By Monica Alonzo
By Stephen Lemons
By Jason P. Woodbury
By Dulce Paloma Baltazar Pedraza
By Ray Stern
By Pete Kotz
By Monica Alonzo
By New Times
When Jose Saavedra signed up for an Internet account through Primenet, the Phoenix-based online provider, he had no clue that he had set in motion a series of events that ultimately would land him in a jail cell on felony charges. But that's exactly what happened.
A college freshman at the University of Texas in El Paso, Saavedra was arrested last May on a no-bail warrant charging him with making death threats to a California state official. As he stewed for 13 days in a Texas jail cell, the Sacramento District Attorney's Office initiated extradition proceedings.
And all for an electronic message traced to him through Primenet. It is a message Saavedra says he neither wrote nor sent.
That message, bearing his e-mail address--zumaoPRIMENET.COM--WAS ELECTRONICALLY DISPATCHED TO A PASSEL OF POLITICAL USENET GROUPS--DISCUSSION FORUMS ON THE INTERNET--IN EARLY MARCH. REFERRING TO A CALIFORNIA STATE SENATOR'S EFFORTS TO PLACE AN INITIATIVE ON THE STATE BALLOT LEGALIZING THE HUNTING OF MOUNTAIN LIONS, THE MESSAGE OFFERED A RATHER CAUSTIC PROPOSALo "Instead of hunting lions in California," it began, "let us declare open season on state Senator Tim Leslie, his family, everyone he holds near and dear, the Cattlemen's Association and anyone else who feels that lions in California should be killed.
"I think it would be great," the missive continued, "to see this slimeball, asshole, conservative moron hunted down and skinned and mounted for our viewing pleasure. . . . Pray for his death. Pray for all their deaths."
A few days later, in response to a query from a California journalist, "Zuma" posted a "clarification" to the Internet: "Do I recommend that we hunt down and kill Tom [sic] Leslie and his family? NO. Not as long as it is illegal to do so. . . . Would I be happy if some nut actually did such a thing? YES, just like a German Jew would have celebrated the death of Hitler."
When Senator Leslie, a Republican from northern California, learned of the postings, which he interpreted as explicit "death threats against me," he alerted the California Department of Public Safety. The FBI followed the electronic footprints on the e-mail message to Primenet of Phoenix, which sells Internet access accounts throughout the country. Hand-delivering a subpoena issued by the U.S. Attorney's Office in Sacramento, FBI agents ordered Primenet to turn over Zuma's account information, including his home phone number. A month later, Saavedra was behind bars in El Paso on felony charges of making terrorist threats and threatening the life of a public official.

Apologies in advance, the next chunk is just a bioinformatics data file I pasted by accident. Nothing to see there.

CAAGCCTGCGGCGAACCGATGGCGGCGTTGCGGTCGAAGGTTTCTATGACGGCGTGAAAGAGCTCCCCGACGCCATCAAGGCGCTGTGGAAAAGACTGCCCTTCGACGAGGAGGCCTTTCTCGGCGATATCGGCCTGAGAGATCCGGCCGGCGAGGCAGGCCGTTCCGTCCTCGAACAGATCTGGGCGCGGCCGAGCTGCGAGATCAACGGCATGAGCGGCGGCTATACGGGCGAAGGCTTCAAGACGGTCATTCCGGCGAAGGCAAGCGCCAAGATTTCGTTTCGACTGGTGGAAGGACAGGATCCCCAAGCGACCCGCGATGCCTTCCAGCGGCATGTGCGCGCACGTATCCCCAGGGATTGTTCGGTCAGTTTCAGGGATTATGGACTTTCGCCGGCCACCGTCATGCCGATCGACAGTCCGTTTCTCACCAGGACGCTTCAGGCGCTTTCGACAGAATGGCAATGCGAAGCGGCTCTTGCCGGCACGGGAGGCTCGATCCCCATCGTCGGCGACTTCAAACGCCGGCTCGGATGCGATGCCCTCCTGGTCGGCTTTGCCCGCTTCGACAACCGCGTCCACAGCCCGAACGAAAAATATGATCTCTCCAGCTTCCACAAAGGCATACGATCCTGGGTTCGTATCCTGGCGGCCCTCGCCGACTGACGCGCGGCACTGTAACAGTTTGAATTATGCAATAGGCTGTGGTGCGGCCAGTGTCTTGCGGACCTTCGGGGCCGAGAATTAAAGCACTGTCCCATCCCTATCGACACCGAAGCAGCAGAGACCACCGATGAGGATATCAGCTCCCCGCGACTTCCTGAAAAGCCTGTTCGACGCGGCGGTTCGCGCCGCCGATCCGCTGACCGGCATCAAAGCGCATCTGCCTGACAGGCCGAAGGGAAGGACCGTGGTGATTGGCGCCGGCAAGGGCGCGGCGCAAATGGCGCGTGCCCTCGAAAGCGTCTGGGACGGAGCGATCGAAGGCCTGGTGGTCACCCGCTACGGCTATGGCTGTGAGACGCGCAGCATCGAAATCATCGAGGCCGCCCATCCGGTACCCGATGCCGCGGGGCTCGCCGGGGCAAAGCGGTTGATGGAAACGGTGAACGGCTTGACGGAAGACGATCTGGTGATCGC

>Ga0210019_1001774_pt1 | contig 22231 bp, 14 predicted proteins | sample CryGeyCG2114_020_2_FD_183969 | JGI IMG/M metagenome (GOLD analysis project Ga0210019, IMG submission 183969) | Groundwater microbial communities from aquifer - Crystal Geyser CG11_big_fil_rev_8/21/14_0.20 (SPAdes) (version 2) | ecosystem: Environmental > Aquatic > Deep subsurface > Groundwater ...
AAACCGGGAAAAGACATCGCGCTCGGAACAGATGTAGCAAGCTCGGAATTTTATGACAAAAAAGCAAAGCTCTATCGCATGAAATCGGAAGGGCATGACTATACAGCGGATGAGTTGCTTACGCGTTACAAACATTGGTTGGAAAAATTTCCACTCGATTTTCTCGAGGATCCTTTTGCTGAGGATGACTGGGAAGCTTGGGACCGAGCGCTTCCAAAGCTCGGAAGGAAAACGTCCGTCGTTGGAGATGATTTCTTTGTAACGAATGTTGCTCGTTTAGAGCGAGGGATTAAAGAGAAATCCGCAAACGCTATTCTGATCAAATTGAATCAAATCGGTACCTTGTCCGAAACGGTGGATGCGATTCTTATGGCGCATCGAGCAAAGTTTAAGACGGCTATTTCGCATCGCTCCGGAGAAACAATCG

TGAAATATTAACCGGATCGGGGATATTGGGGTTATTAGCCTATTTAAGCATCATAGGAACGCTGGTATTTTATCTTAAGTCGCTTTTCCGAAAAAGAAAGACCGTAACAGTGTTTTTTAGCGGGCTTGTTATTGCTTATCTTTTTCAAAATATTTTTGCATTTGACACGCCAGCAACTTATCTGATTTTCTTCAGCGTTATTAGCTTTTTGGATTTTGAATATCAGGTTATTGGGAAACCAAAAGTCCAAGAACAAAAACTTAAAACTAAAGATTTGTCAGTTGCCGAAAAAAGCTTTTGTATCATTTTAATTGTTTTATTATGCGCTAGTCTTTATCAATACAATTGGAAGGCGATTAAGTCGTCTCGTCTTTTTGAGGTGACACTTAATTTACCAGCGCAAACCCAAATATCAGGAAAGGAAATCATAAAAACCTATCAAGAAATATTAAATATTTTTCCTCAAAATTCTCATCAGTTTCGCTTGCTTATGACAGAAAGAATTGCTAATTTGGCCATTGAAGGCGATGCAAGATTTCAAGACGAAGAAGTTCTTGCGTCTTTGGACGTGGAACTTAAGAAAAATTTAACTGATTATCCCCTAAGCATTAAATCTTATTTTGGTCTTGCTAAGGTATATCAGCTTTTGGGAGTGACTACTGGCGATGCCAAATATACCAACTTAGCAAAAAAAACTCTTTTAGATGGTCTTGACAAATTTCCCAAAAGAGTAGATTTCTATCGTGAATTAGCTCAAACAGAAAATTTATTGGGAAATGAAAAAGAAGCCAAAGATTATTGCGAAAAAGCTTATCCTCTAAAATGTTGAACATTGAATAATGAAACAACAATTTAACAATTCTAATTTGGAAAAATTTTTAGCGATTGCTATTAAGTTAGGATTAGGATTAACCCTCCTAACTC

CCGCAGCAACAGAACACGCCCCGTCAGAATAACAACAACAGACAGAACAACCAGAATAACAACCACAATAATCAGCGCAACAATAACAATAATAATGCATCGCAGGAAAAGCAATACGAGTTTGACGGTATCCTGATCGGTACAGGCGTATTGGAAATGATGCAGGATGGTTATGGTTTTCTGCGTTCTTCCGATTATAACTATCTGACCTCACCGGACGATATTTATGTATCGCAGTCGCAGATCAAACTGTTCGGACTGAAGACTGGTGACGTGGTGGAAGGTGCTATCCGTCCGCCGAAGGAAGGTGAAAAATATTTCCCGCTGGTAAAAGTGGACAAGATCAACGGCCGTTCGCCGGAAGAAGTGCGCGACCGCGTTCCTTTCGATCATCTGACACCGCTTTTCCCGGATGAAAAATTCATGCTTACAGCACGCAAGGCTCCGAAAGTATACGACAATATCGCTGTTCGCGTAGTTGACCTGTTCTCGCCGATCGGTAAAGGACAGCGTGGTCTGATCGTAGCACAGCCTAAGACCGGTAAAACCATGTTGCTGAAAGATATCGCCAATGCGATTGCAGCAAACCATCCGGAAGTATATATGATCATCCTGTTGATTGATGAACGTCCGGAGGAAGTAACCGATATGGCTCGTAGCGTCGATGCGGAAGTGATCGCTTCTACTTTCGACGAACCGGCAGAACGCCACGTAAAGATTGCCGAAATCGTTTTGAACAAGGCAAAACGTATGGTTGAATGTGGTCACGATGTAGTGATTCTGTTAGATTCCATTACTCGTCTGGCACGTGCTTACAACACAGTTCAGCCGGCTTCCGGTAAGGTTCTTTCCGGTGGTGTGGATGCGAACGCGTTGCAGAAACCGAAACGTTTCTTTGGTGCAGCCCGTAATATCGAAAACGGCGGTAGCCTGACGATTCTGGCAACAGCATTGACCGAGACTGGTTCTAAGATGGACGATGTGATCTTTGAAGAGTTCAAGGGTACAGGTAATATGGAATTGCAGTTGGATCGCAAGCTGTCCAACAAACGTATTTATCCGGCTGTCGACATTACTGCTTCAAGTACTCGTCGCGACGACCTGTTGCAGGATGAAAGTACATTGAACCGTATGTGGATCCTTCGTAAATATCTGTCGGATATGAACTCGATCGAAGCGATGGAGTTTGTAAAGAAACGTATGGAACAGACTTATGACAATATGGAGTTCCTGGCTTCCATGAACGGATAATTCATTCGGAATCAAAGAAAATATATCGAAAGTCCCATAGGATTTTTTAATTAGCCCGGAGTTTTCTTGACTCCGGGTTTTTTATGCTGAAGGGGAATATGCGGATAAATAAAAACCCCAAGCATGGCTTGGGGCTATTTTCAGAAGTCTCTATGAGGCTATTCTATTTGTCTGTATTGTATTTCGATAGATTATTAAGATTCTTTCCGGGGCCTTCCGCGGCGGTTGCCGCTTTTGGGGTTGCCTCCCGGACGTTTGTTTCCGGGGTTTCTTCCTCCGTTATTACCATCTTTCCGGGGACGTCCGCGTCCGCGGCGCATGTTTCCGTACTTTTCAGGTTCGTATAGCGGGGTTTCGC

Saavedra, a 19-year-old music-studies major, insists he is innocent. And if he's telling the truth--and New Times has learned of several recent developments in the case that suggest he may be--his story is a cautionary tale for the information age. It illustrates how information on the Internet can be manipulated and misconstrued, and how law enforcement officials can act on that misleading data.
And whether Saavedra is actually the source of the e-mail message, the incident also raises hot-button First Amendment issues about the distinction between protected political speech and politically motivated threats.
"When the FBI explained to me who this person was," Saavedra says, referring to Senator Leslie, "I had never heard of his name; I had never heard of what he's done." As a matter of fact, adds Saavedra, speaking to newtimes.com by phone from the El Paso electronics store where he works, "I pretty much don't care about political issues."
The electronic trail that led officials from Sacramento to Phoenix to El Paso may not have been the stuff of an open-and-shut case, but the FBI managed to slam-dunk a confession from the confused 19-year-old in his parents' home, before he had even thought to find an attorney. Saavedra maintains that FBI agents manipulated him into confessing to an alleged crime in which he had no part.
"The FBI told me," he explains, "that if I didn't confess, they were going to extradite me to California immediately, and that I'd be in jail for quite a long time. And to be honest, I was quite scared when they told me that. I panicked--I didn't know what to do. They made a negotiation with me, saying that if I did confess, they'd drop all charges. I didn't have any other way to get around it, so I told them I did it."
A month later, law enforcement officers returned to the Saavedra house with a felony warrant for Jose Saavedra's arrest.
Two recent developments tend to bolster Saavedra's claims of innocence. First, late last month, the Sacramento D.A.'s Office quietly downgraded the felony charges to misdemeanor offenses, expunged Saavedra's case from the National Crime Information Center database, dropped the extradition request and canceled the fugitive warrant. According to Albert Locher, assistant chief deputy district attorney, the charges were reclassified as less serious offenses because the D.A.'s Office learned that Saavedra had a clean background and, apparently, no motive. Per Saavedra's lawyer, Michael Gibson, the Sacramento D.A.'s Office told him it plans to "let the misdemeanor charges sit--they won't pursue it any further."
So after Saavedra spent two weeks in jail, nearly lost his job, and had his name plastered around the Internet and in the mainstream press in connection with "felony" death threats, the case against him has all but evaporated.